I read somewhere that a futuristic architect had proposed to build a giant metropolis that ran from Manchester to Liverpool. The space is lying in limbo at the moment and begging for a bit of inspired planning. I nominate the Manchester to Kirkby rail route as the dullest and slowest journey in the whole of the UK rail network. If I was to compare it to food, it would be like sitting down to a plateful of pasta, potatoes, rice and white bread marinated in Night Nurse.

Dumbing down?

Geology students, sitting a rather important exam, were furious, according to the Manchester Evening News, when it was noticed the answers were stapled to the back of the exam papers. The headline;


The Burns Night Fiasco

I know that Burns Night has long gone but couldn’t rest until I had recorded our bizarre celebration this year.
We had a girl’s night out, myself and three friends, and decided to go to an advertised event at the Navigation Inn at Bugsworth Basin. The people of Bugsworth sound like an odd bunch because they decided several years ago that they were ashamed of the name Bugsworth and renamed it Buxworth. Hence the fact there are some road signs saying Bugsworth and some saying Buxworth – take your pick!!

Bugsworth Basin is a canal enthusiast’s heaven and the Navigation Inn, an old country pub that has been there since the canal was built, no doubt ( a ‘navigation’ being the old name for a canal).

The haggis was going to be brought in at 8.00pm so we were a bit concerned about being rather late. We had all made an effort and either dressed in kilts or something vaguely Scottish. As we pulled into the carpark we all had that sinking feeling as there were only 1 or 2 cars there. We walked into the pub and realised we were the only people there. As we sat down with a drink, the landlord and lady came over dressed in scruffy blue jeans and washed out sweaters welcoming us to the evening. I was rather miffed they hadn’t made the same effort that we had.

‘You are staying to eat, aren’t you?’, was the utterance said in a pleading tone.

‘Of course’, was our reply when we’d really been planning a quick getaway to another pub where we knew they were giving out free whiskies.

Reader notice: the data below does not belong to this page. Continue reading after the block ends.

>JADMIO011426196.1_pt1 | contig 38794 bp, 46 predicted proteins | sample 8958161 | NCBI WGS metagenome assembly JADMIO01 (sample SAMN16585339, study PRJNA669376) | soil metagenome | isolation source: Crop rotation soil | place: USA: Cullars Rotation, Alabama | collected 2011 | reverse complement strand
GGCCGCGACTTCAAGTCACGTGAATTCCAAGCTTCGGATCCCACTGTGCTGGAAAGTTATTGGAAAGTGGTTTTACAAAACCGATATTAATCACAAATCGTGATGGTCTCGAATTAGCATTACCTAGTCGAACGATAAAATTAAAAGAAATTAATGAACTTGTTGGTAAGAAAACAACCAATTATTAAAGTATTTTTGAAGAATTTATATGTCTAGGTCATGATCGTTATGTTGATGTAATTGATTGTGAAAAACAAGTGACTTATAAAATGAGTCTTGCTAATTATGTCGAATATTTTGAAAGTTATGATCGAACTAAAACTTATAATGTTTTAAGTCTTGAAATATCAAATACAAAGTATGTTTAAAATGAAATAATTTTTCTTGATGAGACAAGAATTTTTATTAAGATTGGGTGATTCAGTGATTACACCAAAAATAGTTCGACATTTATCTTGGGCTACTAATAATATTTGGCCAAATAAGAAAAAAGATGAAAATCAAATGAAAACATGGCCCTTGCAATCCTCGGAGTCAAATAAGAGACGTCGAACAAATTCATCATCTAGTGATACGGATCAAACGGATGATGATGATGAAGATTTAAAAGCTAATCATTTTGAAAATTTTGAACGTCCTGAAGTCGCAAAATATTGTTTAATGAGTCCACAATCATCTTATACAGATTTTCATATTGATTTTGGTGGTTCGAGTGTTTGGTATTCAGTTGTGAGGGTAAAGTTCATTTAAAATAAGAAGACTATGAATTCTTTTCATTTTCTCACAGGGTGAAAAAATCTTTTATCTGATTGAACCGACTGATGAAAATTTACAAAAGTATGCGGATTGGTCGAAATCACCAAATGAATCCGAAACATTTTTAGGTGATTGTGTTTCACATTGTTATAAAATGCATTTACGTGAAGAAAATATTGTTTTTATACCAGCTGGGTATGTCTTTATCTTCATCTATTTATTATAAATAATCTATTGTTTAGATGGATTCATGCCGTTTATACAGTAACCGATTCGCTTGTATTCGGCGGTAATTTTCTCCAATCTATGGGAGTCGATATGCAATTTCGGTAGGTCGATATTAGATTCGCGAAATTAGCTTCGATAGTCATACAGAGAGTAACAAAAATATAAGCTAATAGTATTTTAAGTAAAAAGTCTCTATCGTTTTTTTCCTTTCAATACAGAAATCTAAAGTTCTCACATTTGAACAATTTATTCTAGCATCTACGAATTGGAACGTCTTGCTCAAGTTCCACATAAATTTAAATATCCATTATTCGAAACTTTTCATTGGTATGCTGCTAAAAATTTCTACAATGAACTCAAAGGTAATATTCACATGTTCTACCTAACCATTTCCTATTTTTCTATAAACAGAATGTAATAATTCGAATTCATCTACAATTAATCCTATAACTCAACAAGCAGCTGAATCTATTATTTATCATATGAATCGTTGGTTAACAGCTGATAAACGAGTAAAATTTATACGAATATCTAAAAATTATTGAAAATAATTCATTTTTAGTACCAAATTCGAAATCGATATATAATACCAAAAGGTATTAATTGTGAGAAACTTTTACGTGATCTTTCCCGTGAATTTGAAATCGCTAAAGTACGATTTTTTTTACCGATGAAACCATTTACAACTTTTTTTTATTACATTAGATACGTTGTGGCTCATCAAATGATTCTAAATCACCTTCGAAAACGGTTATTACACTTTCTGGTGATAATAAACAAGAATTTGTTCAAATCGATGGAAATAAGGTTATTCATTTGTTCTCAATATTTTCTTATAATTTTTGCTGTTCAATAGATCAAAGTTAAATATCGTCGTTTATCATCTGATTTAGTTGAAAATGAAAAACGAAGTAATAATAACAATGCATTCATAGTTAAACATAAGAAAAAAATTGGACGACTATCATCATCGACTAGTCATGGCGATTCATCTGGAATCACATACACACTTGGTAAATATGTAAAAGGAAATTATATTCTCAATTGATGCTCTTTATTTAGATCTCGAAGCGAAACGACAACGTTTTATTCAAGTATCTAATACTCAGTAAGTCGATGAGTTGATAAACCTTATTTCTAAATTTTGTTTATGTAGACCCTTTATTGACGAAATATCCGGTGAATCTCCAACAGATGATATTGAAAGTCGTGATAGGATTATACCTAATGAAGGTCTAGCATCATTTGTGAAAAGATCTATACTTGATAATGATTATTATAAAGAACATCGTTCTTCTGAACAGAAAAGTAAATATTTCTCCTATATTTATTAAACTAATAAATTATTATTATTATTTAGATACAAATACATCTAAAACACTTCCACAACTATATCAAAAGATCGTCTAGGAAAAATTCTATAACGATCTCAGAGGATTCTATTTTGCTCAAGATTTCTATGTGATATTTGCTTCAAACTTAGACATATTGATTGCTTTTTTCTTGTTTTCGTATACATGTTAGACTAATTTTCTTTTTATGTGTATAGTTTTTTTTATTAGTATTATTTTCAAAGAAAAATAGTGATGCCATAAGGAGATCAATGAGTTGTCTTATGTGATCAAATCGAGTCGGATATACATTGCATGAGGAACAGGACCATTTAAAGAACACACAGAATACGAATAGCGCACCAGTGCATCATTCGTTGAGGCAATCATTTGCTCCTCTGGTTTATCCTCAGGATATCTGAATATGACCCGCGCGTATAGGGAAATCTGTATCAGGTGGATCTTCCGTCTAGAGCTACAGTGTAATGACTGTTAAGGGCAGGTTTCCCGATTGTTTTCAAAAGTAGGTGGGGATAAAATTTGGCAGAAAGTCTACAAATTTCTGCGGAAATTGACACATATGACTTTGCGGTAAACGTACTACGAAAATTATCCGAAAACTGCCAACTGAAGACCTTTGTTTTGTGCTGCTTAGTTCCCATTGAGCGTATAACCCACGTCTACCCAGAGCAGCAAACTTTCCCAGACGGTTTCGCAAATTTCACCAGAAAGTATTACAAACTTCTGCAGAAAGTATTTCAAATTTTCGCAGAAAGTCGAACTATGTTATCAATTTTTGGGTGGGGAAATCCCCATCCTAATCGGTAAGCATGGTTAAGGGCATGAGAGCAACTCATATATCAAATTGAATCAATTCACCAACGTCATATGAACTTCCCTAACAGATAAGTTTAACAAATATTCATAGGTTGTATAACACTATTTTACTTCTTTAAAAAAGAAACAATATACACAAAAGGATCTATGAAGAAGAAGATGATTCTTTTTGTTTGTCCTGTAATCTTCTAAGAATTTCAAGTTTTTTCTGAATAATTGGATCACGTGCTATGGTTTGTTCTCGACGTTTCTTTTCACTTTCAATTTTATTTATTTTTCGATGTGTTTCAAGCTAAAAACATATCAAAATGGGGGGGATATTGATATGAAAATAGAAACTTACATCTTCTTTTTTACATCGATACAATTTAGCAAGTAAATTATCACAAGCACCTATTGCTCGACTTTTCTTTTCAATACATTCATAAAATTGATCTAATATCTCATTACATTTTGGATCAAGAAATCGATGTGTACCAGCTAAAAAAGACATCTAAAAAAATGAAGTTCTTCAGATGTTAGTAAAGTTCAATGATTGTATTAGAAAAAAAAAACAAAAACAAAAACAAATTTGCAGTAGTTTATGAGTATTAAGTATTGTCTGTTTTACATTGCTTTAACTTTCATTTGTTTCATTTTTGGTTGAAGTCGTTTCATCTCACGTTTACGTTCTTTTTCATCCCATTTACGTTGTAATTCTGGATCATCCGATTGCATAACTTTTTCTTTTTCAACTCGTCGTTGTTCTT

Duly the haggis was brought in by the larger than life Scottish chef and the knife was plunged in to the poem ‘To a Haggis’. Afterwards  followed a cringeworthy modern take on the legacy of Burns delivered by the landlord, which nearly had me lobbing the haggis at him with the knife still in it. The landlady delivered her response, which was mildly funnier, and then the pair of them scuttled off to watch Man United beat Blackpool in the other room. Accompanying all this was a 6 foot piper endeavouring to stand upright in the low ceilinged room and failing miserably. He tried to walk down the room playing the pipes but was stooping and giving a very good impression of John Cleese. The droning stopped abruptly and the Scottish chef  defined this in a way only a Scotsman could. The Chef then read several Burns poems, no-one, sadly, having a clue what he was talking about.

The food that followed was very good, especially the Typsy Laird, but the conversation with the chef tapered off until the financial disaster of the evening finally dawned on him and he reverted to discussing Lockerbie and friends who had committed suicide.

We all had another whisky and left like wee timorous beasties.

New Jewellery

Unfortunately the light was pretty bad for product photography so only a few images were worth using. I have done quite a large collection for Kirkby Gallery – pendants, earrings and brooches. Although the exhibition only has a week to run, what is left should carry on into the gallery shop. My next big making drive is for my Etsy shop, to try and build up a good showing of ready to ship sets of Prefelts. A Craft and Jewellery fair in the summer, which will focus mainly on jewellery with a few bags thrown in for good grace, will also be something which will demand alot of stock.

I love integrating beads and ceramic shapes that I buy from various artists on Etsy. Its great getting the right combination of colour and texture as I feel I have achieved here with the Raku Heart pendant.